Hummel figurine manufacturing has experienced some ups and downs during the past two decades. In 2008, Goebel stopped producing M.I. Hummel figurines, opting to concentrate on making home accessory products.
Early in 2009, Manufaktur Rödental GmbH took over the Hummel figurine operations after obtaining Hummel’s production facilities and copyrights. In 2013 this firm declared bankruptcy, leaving room for the international management group Hummel Manufaktur GmbH to assume oversight of Hummel figurines in 2014.
Unfortunately, Hummel Manufaktur GmbH declared bankruptcy in 2017. German businessman Bernd Foertsch stepped in to acquire the Hummel figurines operations. Foertsch expressed a desire to restructure Hummel figurines operations, emphasizing a focus on direct sales and partnerships with the extensive collectors’ community. He planned to drastically reduce Hummel figurines production to encourage a sense of exclusivity.
Several factors affect the valuation of each Hummel figurine. Consider all of the factors together before assigning a specific piece’s value.
Each authentic M.I. Hummel figurine features the Goebel trademark on the reverse side of the piece. Although the trademark has periodically changed, it’s a reliable way to verify an authentic Hummel collectible.
Eight different trademarks correspond to the respective Hummel production eras. There are also variations within each individual era. Many trademarks feature the classic full bee that was common to many Goebel pieces. The full bee stamp indicates that the figurine was crafted before 1959.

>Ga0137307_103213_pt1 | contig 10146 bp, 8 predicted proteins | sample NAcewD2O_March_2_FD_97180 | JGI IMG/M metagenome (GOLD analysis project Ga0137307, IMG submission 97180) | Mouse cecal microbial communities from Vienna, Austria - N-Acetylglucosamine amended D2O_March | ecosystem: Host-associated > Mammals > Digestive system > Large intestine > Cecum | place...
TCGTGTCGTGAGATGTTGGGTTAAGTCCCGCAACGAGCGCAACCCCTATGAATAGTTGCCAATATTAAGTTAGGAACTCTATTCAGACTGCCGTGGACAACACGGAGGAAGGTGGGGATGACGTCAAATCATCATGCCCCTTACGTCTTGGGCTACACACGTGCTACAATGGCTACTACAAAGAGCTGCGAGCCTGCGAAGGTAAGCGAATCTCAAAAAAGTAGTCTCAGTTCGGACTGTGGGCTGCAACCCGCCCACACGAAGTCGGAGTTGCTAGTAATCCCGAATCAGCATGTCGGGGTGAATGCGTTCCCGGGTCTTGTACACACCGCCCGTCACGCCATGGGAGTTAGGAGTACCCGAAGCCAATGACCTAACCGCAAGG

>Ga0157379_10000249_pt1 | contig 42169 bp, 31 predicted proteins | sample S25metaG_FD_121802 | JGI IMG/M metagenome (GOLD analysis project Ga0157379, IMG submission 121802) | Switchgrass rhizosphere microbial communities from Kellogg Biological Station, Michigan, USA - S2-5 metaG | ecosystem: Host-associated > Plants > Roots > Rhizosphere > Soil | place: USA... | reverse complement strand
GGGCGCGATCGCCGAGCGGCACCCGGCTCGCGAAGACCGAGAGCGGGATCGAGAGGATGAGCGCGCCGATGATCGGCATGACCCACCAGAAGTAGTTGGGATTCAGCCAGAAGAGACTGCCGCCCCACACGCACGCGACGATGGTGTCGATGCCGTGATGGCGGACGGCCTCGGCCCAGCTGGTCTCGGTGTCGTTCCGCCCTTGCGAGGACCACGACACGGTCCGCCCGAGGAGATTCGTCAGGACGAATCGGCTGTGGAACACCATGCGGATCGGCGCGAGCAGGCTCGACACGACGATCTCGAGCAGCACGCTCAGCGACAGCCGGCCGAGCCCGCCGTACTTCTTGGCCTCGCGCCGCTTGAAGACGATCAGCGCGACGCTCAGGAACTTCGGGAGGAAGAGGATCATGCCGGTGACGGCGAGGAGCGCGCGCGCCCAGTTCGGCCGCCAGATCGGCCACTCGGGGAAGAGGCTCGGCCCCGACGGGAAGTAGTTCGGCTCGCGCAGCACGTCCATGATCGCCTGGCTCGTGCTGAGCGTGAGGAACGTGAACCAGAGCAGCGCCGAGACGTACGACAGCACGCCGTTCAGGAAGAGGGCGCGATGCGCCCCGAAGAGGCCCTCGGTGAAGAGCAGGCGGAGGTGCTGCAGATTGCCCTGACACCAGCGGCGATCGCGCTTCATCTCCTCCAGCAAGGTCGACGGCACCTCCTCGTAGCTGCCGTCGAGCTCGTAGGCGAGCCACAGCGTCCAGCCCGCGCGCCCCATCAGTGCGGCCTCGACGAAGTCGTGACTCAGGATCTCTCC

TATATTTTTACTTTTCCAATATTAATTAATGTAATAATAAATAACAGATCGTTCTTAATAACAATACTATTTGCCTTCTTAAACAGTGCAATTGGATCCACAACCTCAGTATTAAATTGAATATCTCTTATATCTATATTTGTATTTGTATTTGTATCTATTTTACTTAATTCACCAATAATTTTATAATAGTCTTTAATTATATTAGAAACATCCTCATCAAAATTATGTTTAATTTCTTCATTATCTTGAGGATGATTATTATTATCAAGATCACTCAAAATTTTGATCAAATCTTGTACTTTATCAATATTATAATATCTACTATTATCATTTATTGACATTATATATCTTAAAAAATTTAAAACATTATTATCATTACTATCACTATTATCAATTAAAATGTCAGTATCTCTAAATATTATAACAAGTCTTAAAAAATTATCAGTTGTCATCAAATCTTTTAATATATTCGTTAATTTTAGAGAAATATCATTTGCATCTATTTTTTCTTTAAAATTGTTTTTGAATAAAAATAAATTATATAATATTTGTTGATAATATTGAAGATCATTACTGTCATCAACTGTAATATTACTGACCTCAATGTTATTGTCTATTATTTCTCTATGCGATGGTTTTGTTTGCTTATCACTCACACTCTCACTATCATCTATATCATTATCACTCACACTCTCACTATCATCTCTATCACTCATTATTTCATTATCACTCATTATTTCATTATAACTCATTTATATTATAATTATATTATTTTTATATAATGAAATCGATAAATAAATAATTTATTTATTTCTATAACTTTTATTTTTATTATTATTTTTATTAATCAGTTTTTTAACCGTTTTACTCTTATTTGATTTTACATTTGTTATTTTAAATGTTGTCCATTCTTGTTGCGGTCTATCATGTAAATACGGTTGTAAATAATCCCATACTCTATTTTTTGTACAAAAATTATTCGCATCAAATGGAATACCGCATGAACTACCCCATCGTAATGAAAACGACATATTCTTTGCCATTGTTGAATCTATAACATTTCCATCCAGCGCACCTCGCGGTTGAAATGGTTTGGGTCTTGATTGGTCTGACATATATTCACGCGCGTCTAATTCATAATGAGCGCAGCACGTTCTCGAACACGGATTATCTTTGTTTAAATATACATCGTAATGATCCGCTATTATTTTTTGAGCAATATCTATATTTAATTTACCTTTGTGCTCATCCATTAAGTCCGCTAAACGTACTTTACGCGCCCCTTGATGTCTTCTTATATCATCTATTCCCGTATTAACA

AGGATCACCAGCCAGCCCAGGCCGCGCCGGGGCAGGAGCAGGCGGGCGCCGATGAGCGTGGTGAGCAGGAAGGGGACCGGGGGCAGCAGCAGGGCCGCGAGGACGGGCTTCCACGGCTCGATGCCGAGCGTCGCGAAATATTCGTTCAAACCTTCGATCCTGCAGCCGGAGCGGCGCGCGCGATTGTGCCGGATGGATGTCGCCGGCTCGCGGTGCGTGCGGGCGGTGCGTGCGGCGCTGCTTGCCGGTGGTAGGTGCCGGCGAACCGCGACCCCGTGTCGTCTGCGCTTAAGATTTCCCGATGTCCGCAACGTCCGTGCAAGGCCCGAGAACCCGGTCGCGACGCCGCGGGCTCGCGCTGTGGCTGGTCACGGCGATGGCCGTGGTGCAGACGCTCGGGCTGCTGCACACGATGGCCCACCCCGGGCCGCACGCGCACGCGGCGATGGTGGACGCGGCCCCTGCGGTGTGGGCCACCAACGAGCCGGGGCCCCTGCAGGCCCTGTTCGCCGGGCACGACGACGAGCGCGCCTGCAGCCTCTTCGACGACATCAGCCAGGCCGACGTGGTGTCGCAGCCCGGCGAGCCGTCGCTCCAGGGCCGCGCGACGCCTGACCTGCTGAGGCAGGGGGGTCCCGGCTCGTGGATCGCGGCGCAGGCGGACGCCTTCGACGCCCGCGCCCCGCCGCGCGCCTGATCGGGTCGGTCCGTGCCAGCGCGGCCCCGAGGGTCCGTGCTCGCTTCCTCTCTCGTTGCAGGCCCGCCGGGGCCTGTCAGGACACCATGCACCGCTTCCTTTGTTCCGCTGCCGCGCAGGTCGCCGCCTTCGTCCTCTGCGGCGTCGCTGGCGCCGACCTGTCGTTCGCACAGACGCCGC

Hummel Trademarks and their Eras (TMK List)
Every Hummel figurine displays a mold number on its underside. Incised during the production cycle, the mold number is the primary factor in Hummel figurine identification.
Think of the mold number as each figurine’s style number. A mold number consists of the Hummel’s identification number followed by a slash and a second number. The second number indicates the figurine’s size.
When searching for rare Hummel figurines, note that some pieces’ names have changed over the years. Therefore, identify each piece by its Hummel identification number.
Some Hummel figurines appear in multiple sizes. For example, the iconic “Apple Tree Boy” and “Apple Tree Girl” were both produced in a standard size as well as a larger 32-inch size. As with any Hummel figurine, the rarity of a certain size generally means it will command a higher price.
Although single-character Hummel figurines have always been popular, multiple-figurine groups continue to have an impressive following. Part of their appeal likely stems from the multiple figurines’ complex designs.
In other words, the artisan must have the skill to flawlessly execute each figurine while creating perceived interactions with the other figures.
Limited-edition Hummel figurines bring higher values than pieces with much larger production runs. Retired figurines—ones that are no longer on the market—command better prices than pieces that are currently in production. A rare Hummel figurine can bring a value of $1000 or more.
Generally speaking, older Hummel figurines are more rare, and they tend to have higher values than recently produced figures. However, when taking all of the valuation criteria into account, a new Hummel might be worth more than one of the early models.